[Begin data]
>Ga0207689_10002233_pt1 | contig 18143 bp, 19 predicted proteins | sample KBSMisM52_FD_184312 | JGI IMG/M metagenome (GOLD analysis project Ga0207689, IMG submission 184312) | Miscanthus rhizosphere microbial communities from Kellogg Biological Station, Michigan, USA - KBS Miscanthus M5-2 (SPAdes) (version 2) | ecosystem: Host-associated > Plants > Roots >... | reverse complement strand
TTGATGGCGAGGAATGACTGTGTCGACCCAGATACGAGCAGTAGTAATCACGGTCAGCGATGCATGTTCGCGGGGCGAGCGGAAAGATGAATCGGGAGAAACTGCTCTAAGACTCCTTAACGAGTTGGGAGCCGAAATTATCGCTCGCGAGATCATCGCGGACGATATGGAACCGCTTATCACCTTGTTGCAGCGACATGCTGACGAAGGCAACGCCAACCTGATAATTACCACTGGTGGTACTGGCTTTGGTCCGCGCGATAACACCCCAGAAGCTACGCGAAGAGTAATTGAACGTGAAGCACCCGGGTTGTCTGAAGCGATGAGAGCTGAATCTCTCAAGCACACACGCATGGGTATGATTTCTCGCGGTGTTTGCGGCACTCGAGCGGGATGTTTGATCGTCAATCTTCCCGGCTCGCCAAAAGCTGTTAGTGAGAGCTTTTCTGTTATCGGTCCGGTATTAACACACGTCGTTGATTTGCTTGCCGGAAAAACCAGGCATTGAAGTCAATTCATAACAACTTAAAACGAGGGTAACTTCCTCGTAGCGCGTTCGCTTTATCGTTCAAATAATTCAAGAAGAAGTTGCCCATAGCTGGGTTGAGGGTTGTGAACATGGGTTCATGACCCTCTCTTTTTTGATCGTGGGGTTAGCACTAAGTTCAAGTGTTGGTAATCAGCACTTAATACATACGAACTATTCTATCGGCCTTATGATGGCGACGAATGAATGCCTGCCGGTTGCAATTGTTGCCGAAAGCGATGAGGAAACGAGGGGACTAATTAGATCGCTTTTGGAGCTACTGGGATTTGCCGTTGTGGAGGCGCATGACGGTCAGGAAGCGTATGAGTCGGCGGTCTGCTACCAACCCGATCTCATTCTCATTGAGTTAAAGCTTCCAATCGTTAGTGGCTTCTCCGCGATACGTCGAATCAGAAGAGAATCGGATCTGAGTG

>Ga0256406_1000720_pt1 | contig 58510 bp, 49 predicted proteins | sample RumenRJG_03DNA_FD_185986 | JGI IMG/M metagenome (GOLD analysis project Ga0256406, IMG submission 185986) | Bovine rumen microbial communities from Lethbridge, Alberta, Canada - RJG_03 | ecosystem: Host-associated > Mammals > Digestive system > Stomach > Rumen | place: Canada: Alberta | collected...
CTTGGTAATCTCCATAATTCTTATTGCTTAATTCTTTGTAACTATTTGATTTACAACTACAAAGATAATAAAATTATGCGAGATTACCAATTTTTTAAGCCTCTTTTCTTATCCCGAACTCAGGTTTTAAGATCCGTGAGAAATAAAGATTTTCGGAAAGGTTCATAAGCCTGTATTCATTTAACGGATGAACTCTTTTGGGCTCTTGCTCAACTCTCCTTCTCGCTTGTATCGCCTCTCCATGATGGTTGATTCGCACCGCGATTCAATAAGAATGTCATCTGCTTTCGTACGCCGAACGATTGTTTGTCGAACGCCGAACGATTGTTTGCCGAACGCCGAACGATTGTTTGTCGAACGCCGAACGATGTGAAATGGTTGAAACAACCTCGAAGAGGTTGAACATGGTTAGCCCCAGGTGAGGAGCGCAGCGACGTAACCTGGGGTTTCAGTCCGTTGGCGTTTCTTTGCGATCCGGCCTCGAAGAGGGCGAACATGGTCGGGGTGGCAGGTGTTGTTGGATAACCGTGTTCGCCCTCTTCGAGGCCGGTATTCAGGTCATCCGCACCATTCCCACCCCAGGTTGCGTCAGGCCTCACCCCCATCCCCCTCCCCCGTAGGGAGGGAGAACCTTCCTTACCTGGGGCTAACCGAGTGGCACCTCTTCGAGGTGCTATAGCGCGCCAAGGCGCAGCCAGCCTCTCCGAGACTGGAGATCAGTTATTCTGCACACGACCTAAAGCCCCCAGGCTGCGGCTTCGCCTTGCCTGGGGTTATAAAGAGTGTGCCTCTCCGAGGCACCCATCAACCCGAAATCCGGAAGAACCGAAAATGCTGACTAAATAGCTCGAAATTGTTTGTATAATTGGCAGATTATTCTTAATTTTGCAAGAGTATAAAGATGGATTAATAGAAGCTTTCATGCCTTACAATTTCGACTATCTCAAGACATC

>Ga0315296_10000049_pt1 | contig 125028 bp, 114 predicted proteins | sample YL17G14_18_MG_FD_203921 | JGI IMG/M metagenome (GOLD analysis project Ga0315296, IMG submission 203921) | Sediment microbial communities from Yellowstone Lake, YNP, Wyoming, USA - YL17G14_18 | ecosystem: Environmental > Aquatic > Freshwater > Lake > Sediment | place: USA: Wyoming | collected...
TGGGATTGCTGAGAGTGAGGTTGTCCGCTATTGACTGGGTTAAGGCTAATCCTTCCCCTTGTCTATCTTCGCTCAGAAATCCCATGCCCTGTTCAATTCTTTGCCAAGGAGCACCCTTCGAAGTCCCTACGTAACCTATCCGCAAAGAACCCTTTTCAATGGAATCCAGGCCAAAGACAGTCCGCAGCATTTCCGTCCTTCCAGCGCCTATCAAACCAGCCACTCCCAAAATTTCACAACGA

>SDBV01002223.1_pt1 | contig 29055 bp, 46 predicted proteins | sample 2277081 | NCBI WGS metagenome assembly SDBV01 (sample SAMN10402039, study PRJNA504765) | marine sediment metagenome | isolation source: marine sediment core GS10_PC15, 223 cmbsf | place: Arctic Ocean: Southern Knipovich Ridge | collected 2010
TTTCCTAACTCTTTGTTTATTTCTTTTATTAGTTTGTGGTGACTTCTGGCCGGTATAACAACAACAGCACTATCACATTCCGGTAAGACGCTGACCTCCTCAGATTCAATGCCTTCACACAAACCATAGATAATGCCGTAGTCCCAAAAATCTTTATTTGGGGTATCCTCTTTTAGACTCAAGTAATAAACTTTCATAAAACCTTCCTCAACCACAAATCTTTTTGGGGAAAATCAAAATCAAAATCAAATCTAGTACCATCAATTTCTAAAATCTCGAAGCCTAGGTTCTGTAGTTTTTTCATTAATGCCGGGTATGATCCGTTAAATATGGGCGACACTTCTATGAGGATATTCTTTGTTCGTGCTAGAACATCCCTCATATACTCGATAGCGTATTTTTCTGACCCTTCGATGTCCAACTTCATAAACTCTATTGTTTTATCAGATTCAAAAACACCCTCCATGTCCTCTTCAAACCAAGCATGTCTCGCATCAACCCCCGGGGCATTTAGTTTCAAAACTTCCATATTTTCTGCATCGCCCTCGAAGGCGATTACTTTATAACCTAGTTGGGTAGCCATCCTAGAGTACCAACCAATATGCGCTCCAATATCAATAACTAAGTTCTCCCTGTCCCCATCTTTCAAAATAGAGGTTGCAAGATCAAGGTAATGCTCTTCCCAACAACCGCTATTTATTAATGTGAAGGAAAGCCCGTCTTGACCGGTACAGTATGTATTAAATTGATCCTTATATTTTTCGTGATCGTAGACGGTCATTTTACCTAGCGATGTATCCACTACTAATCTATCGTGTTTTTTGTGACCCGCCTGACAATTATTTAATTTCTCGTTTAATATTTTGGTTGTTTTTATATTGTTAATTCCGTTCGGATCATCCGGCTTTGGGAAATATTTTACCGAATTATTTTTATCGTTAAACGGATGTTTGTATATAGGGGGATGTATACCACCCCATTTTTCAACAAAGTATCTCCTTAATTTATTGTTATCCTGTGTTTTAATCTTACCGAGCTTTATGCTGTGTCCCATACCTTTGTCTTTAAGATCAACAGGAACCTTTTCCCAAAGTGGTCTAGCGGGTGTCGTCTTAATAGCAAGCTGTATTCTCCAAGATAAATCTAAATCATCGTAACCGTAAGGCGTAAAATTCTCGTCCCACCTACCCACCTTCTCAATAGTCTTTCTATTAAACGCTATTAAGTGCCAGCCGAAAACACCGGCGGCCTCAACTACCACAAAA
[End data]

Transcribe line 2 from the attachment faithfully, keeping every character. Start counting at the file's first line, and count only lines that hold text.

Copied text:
TTGATGGCGAGGAATGACTGTGTCGACCCAGATACGAGCAGTAGTAATCACGGTCAGCGATGCATGTTCGCGGGGCGAGCGGAAAGATGAATCGGGAGAAACTGCTCTAAGACTCCTTAACGAGTTGGGAGCCGAAATTATCGCTCGCGAGATCATCGCGGACGATATGGAACCGCTTATCACCTTGTTGCAGCGACATGCTGACGAAGGCAACGCCAACCTGATAATTACCACTGGTGGTACTGGCTTTGGTCCGCGCGATAACACCCCAGAAGCTACGCGAAGAGTAATTGAACGTGAAGCACCCGGGTTGTCTGAAGCGATGAGAGCTGAATCTCTCAAGCACACACGCATGGGTATGATTTCTCGCGGTGTTTGCGGCACTCGAGCGGGATGTTTGATCGTCAATCTTCCCGGCTCGCCAAAAGCTGTTAGTGAGAGCTTTTCTGTTATCGGTCCGGTATTAACACACGTCGTTGATTTGCTTGCCGGAAAAACCAGGCATTGAAGTCAATTCATAACAACTTAAAACGAGGGTAACTTCCTCGTAGCGCGTTCGCTTTATCGTTCAAATAATTCAAGAAGAAGTTGCCCATAGCTGGGTTGAGGGTTGTGAACATGGGTTCATGACCCTCTCTTTTTTGATCGTGGGGTTAGCACTAAGTTCAAGTGTTGGTAATCAGCACTTAATACATACGAACTATTCTATCGGCCTTATGATGGCGACGAATGAATGCCTGCCGGTTGCAATTGTTGCCGAAAGCGATGAGGAAACGAGGGGACTAATTAGATCGCTTTTGGAGCTACTGGGATTTGCCGTTGTGGAGGCGCATGACGGTCAGGAAGCGTATGAGTCGGCGGTCTGCTACCAACCCGATCTCATTCTCATTGAGTTAAAGCTTCCAATCGTTAGTGGCTTCTCCGCGATACGTCGAATCAGAAGAGAATCGGATCTGAGTG